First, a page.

A More Educated
David A. Bell Discusses
In Statewide Initiative
an enrollment growth leader in the University System of Georgia,
Macon State College is fully invested in the Board of Regents' new
strategic initiative to expand higher education to more of
"Our most important roles are to
serve this region as a focused baccalaureate institution and
continue to be a point of acceess to higher education for
a wide range of people."
-- President David A. Bell
The plan is called "A More Educated Georgia," and its
goals include boosting the number of citizens in college - and promoting
economic development - by serving more non-traditional students
and attracting a greater percentage of the state's recent high school
It is an ambitious plan designed to meet a daunting challenge.
Georgia ranks 48th nationwide in the percentage of young adults
(ages 18 to 22) engaged in higher education, according to the Regents'
Office of Strategic Research and Analysis. The state ranks dead
last in the percentage of students age 25 through 39 enrolled in
public postsecondary institutions.
"While we have compensated in the past by attracting tens
of thousands of educated transplants from other parts of the nation,
there are tremendous opportunities in the future for Georgia residents
who are prepared and motivated to complete a college education,"
said Macon State College President David A. Bell. "They will
drive the state's next economic revolution."
Many of the goals in the Regents' strategic plan have long been
an integral part of Macon State's mission. The college's success
in expanding higher education to more Central Georgia residents
is reflected in strong enrollment gains over the past few years.
Macon State led the University System with an enrollment increase
of 10 percent over 1999. In spring 2001, the college was second
among the state's 34 campuses with growth of 11 percent. This past
summer brought a 13 percent jump, while the fall 2001 semester saw
enrollment increase nearly 10 percent over last year.
"The name of the game under Gov. Roy Barnes and the Board
of Regents is that we have to educate more Georgians - that's the
bottom line," Bell said. "I am encouraged by the Regents'
decision to take this challenge and make it part of the new strategic
plan. We're going to use our considerable experience of reaching
out to working adults to help build a 21st century workforce for
In this Q&A, Bell expands
on the regional role Macon State is playing in creating a more educated
Q. Part of the vision statement for the Regents' strategic plan
is that the University System will create a more-educated Georgia,
well prepared for a global, technological society, by providing
first-rate undergraduate education and committed public service.
What roles, new or ongoing, do you see for Macon State in fulfilling
that vision for Central Georgia?
A. Our most important roles are to serve this region as a focused
baccalaureate institution and continue to be a point of access to
higher education for a wide range of people. I use the word "focused"
because all of the bachelor of science degrees we now offer, and
those we will offer in the future, are professionally oriented,
designed to provide our graduates with skills and knowledge that
are marketable in Central Georgia. Along with that focused baccalaureate
mission, Macon State's convenience, affordability and support services
for students represent an opportunity for a college education for
residents of this region willing to put in the effort. Those two
roles fit in perfectly with the Regents' strategic plan. While our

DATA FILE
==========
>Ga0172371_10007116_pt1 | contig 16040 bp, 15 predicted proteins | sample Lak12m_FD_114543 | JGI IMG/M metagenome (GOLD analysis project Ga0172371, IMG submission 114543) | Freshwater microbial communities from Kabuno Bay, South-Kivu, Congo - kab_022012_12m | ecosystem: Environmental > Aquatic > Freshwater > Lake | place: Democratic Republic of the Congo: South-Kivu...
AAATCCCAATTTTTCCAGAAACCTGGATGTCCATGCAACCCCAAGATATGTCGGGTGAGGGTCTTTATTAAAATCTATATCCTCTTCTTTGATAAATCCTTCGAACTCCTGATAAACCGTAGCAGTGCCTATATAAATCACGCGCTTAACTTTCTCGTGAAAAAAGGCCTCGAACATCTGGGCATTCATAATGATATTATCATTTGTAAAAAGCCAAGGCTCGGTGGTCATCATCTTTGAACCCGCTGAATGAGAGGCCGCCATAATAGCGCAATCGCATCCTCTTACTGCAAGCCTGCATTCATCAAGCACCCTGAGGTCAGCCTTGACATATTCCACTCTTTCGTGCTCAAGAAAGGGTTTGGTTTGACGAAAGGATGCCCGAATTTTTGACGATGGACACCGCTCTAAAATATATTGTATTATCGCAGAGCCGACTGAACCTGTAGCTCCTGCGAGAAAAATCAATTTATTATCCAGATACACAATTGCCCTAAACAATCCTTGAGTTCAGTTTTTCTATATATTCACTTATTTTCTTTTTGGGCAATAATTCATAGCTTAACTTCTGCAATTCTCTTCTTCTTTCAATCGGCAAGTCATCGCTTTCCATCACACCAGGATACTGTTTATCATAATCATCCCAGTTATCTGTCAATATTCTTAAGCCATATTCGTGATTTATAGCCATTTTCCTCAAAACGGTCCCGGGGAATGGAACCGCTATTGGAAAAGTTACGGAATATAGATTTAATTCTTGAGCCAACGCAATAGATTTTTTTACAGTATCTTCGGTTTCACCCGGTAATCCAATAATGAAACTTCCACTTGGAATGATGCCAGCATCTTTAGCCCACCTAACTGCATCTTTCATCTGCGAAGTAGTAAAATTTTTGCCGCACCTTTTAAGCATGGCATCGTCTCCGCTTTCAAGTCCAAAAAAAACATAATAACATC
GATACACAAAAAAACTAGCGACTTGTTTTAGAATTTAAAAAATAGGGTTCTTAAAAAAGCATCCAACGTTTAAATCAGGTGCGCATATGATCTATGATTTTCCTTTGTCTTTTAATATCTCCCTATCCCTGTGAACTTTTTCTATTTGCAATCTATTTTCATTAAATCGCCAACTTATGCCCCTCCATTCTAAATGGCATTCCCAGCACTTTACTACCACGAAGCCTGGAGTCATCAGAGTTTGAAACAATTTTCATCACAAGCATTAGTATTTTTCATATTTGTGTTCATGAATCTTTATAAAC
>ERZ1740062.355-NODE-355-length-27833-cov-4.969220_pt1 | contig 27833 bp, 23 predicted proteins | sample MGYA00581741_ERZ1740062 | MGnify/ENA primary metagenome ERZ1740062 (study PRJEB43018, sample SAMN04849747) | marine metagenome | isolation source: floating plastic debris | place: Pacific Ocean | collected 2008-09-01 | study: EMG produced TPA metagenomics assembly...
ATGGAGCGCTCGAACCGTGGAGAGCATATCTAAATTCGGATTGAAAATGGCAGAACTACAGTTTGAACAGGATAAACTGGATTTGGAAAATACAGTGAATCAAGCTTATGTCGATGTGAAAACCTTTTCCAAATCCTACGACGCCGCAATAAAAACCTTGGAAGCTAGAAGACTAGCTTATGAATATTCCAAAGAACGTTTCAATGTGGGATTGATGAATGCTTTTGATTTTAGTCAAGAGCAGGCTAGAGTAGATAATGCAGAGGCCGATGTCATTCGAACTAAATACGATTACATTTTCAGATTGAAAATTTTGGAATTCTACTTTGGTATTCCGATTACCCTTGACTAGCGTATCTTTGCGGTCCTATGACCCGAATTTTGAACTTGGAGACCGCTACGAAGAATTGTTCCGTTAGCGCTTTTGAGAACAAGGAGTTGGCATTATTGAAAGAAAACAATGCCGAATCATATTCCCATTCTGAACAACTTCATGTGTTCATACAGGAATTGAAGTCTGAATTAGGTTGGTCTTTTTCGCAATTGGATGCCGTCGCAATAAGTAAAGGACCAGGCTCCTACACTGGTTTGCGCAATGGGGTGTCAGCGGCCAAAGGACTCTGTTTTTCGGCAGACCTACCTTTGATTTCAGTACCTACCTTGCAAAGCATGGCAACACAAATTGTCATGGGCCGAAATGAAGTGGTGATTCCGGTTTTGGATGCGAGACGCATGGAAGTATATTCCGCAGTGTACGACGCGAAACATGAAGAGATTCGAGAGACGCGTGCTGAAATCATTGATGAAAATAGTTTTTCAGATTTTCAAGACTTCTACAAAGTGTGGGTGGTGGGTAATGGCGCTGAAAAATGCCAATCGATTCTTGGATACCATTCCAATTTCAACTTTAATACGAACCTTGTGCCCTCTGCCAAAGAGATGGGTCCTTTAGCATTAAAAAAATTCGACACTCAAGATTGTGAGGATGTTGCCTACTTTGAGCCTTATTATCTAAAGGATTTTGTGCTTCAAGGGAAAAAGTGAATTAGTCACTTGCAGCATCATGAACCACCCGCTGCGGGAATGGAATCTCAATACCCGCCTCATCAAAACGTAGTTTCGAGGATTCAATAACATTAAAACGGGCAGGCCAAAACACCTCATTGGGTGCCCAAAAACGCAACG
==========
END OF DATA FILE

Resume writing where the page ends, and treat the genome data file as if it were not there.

percentage of younger students is also growing, our large population
of mature students and overall enrollment increases are indicators
that the college is already contributing to the University System's
vision for the future.
Macon State has had one of the University System's more diverse
campuses for a number of years, and new data shows the campus is
becoming even more diverse as far as race and gender. Why is that
good news for Central Georgia?
A. It means we are doing a good job offering access to higher education
to a variety of demographic groups-some of which traditionally have
not had high rates of participation-which is exactly what a college
in a metropolitan area should be doing. A more educated Central
Georgia is a more prosperous Central Georgia, especially when more
citizens of all demographic groups are represented.
Q. Offering bachelor's degrees is still a fairly new enterprise
for Macon State. Do you think Central Georgia has fully accepted
Macon State as a baccalaureate institution?
A. Absolutely. Based on the reactions I get when I talk to people
and make presentations to groups, they recognize that the new Macon
State is not only a senior college but also a unique model in higher
education. One indication of that, to me, is the caliber of people
who agree to serve on the Macon State College Foundation Board of
Trustees. These are Central Georgia leaders in business, government,
law and the military, and they aren't agreeing to serve just to
get free lunches at the meetings. They believe in what we represent
to Central Georgia and want to see us continue to move forward.
Another significant factor that shows our maturity as a baccalaureate
institution is the rising percentages of juniors and seniors in
our student body. We have 27 percent more seniors this year than
last year, and the numbers are putting us more closely in line with
the class breakdown of baccalaureate institutions that have been
around a lot longer.
Q. Macon State also continues to offer more than 40 two-year transfer
degree programs of recognized quality. Where do those programs fit
in with the strategic plan?
A. They are a critical part of the mission Macon State has had since
opening 33 years ago, which is to serve as a point of access to
the University System of Georgia. Coupled with our focused baccalaureate
mission, we have the best of all possible worlds.
Q. Are there other contributors to Macon State's success?
A. The real key has and will continue to be talent in the classroom.
The Macon State faculty is attuned to a metropolitan campus population
with a mix of traditional and non-traditional students, and they
understand that the needs and learning styles of younger students
and mature adults are not always the same. We make a special effort
to recruit faculty who appreciate our diversity and measure their
personal and professional achievement by the success of their students.
Going back to the Foundation, its success in dramatically increasing